The focus in this paper is mainly to characterize the fractal properties denoted by the Hurst exponent of geomagnetic field during quiet and active periods of geomagnetism activity. Analysis is made on the time series of the geomagnetic horizontal component data, H, which were acquired by the Magnetic Data Acquisition System (MAGDAS) developed by the Space Environment Research Center (SERC) of Kyushu University in Japan. The data set covers the quiet and active periods in August 2005 at the equatorial stations of Cebu and Davao in the Philippines. This month had very intense geomagnetic storm with the Dstmin, Kp and Ap indices for the quietest and active days of the month are -20 nT, 2, 6 and -216 nT, 9, 110 respectively. For both stations, the data sampling interval is 1 second for each time periods or one day giving a sample size of 86,400. Using the fast Fourier transform, the power law of the data time series was obtained in the shorter time periods of 10 minutes to 6 hours. This observed power spectrum law exhibit scaling with corresponding Hurst exponents of 0.3-0.5 for quiet periods and 0.5-0.7 for active periods for both stations. For comparison, other fractal techniques were performed which are rescaled range analysis (RS) and detrended fluctuation analysis (DFA) on the data set, and the same ranges of the Hurst exponents were obtained. The work also includes simulation of the similar sized data sets by generating the fractional Brownian motions (FBM) with the Hurst exponents of 0.3-0.7. Our results show that the H component at these equatorial stations is a fractal in nature and become more persistent during active periods of geomagnetism activity. Thus, the Hurst exponent could be used to characterize the geomagnetic time series during quiet and active periods.

The power frequency electric field generated by the transmission line currents was calculated by the quasi-Monte Carlo integration method. Compared with the control values of power frequency electric field, the minimum distances between the AC transmission lines and seismic observation stations were obtained under the typical operating current for different voltage level, different tower structure and different earth resistivity. The simulated results show that: (1) the minimum distances for the AC transmission lines below 500 kV are consistent with the proposed values in GB/T 19531.2-2004; (2) the minimum distances for the 750 kV and 1000 kV AC transmission lines are more rigorous and greatly affected by the earth resistivity.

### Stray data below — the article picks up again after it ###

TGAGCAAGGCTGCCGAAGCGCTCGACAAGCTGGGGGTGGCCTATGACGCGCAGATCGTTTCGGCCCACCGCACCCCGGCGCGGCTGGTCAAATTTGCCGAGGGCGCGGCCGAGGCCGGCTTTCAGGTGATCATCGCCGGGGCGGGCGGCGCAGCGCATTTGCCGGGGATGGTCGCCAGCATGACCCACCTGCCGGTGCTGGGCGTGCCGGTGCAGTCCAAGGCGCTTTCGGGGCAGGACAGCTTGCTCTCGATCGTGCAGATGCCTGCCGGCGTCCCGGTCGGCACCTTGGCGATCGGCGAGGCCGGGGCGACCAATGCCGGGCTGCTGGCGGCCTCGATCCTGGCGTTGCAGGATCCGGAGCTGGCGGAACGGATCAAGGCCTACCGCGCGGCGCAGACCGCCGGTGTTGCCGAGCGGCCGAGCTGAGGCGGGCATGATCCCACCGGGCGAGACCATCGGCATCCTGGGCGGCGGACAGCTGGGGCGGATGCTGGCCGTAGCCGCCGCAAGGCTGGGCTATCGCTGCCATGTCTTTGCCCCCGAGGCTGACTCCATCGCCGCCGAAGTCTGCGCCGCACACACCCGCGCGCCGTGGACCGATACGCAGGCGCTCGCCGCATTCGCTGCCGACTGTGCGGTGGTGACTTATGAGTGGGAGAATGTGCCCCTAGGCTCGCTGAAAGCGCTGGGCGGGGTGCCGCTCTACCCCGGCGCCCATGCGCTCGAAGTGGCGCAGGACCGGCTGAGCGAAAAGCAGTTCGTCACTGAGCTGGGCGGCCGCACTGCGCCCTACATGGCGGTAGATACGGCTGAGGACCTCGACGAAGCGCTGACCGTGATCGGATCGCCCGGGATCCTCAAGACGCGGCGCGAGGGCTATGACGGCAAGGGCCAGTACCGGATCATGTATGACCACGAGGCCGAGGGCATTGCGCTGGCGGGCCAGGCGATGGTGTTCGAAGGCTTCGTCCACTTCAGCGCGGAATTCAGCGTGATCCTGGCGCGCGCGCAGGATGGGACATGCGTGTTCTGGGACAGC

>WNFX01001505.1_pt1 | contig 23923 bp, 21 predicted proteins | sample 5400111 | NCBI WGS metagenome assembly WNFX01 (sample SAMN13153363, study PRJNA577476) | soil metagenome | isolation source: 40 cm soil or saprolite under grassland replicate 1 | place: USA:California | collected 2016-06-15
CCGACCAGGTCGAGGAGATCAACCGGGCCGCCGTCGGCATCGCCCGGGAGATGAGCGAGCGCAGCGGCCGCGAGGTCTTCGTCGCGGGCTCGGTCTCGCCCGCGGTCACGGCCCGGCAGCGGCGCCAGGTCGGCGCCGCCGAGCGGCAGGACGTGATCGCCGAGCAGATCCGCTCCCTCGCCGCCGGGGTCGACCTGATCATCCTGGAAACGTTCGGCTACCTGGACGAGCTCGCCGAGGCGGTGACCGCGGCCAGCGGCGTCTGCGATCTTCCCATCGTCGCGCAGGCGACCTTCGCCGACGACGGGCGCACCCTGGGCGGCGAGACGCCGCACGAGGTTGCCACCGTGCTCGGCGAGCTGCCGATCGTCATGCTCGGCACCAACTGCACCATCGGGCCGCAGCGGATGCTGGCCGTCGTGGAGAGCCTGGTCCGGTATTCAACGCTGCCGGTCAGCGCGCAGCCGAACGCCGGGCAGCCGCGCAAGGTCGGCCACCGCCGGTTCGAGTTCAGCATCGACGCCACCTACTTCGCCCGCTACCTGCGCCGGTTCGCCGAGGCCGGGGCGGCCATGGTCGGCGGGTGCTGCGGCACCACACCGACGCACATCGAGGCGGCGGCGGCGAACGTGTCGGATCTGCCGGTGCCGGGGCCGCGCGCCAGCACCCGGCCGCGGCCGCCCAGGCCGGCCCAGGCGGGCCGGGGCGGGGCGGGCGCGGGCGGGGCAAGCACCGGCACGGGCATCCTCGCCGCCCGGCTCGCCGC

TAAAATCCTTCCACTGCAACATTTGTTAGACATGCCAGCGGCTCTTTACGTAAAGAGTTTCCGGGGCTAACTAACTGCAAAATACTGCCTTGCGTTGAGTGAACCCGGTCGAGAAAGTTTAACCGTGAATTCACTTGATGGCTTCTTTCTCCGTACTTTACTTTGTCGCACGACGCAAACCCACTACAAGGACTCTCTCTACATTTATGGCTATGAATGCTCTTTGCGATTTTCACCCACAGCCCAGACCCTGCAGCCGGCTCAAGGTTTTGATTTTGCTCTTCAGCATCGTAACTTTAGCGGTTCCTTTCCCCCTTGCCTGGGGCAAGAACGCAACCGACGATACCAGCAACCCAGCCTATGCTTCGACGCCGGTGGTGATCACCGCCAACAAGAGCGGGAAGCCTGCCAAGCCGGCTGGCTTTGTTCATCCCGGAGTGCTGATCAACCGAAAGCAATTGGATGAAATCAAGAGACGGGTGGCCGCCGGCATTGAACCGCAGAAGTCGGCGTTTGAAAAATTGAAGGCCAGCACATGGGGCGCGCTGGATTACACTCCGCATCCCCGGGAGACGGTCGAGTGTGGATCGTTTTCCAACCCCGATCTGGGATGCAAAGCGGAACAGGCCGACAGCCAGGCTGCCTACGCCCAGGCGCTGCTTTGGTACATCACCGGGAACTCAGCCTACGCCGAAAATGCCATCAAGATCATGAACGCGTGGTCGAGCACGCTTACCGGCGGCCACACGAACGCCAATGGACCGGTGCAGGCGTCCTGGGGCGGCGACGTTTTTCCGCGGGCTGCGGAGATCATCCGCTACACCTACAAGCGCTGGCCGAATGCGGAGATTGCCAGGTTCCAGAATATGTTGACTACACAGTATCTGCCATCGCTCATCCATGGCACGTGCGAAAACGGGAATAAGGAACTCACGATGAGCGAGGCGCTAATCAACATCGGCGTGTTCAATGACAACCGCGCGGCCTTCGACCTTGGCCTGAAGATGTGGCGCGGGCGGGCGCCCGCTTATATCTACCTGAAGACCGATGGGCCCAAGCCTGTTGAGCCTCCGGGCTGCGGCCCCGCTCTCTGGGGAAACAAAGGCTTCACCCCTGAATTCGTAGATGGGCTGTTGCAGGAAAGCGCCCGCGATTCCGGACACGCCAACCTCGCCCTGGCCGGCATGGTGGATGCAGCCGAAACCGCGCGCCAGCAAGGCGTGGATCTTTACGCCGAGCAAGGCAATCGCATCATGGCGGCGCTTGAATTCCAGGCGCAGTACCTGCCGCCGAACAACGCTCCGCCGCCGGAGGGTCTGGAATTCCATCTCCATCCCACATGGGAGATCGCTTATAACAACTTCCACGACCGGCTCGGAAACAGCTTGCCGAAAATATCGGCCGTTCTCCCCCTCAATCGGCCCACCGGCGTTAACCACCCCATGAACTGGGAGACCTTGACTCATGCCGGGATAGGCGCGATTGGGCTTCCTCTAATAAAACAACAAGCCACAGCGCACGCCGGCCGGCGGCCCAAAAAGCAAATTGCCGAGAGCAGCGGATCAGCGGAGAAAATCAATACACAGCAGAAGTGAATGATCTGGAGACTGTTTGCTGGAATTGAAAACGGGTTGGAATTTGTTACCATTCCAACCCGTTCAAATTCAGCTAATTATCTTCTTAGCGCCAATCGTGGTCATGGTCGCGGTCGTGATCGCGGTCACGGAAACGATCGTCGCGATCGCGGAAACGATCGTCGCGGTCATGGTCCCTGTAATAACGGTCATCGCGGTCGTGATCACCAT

This paper describes the threat of geomagnetic storms created by solar activity to EHV and UHV power grids based on the experience of the past. It is clear from the available data that the higher the voltage of the AC power system, the more vulnerable that system is to a particular geomagnetic storm. Given a description of the time and spatial variation of the geomagnetic field (past, present or hypothetical), it is possible to model the response of any specific high-voltage grid with a high level of accuracy. Models have been developed and validated in the past, and samples of that work are presented here. Through careful modeling, it is possible to design protection for high-voltage grids against this unique threat.

In most of the studies of electromagnetic effects performed for EMC purposes, the main approach is to study the local effects on equipment, systems or even a single building. It is not usual that analytic methods try to consider the impacts on a large extended network such as a national high voltage power grid. This paper describes such an approach that has successfully modeled several large power grids in Europe, North America and Asia with respect to their response to the very low-frequency transients (time scale of seconds to minutes) due to the threat of geomagnetic storms. This paper will describe the basic modeling accomplished and the validation of the models to geomagnetic storms

Power lines are exposed to low frequency electromagnetic fields produced by natural (geomagnetic disturbance) sources. The resulting geomagnetically induced currents (GIC) produce excessive harmonics, which affect power system operations. The analysis presented makes extensive use of GIC data from different measuring sites in North American power grids and of geomagnetic data from different geomagnetic observatories. At low temporal resolution hourly GIC index shows good correlation with hourly geomagnetic index provided there is close proximity of the recorded sites. For higher resolution (one minute) the difference between time variations in GIC and geomagnetic field is significant. Although it has been widely popular to use time derivative of geomagnetic field as a characteristic of GIC, we show that ground conductivity is a critical parameter that needs to be included. This is especially important for sharp changes in geomagnetic field, for example, during the beginning of a geomagnetic storm (storm sudden commencement)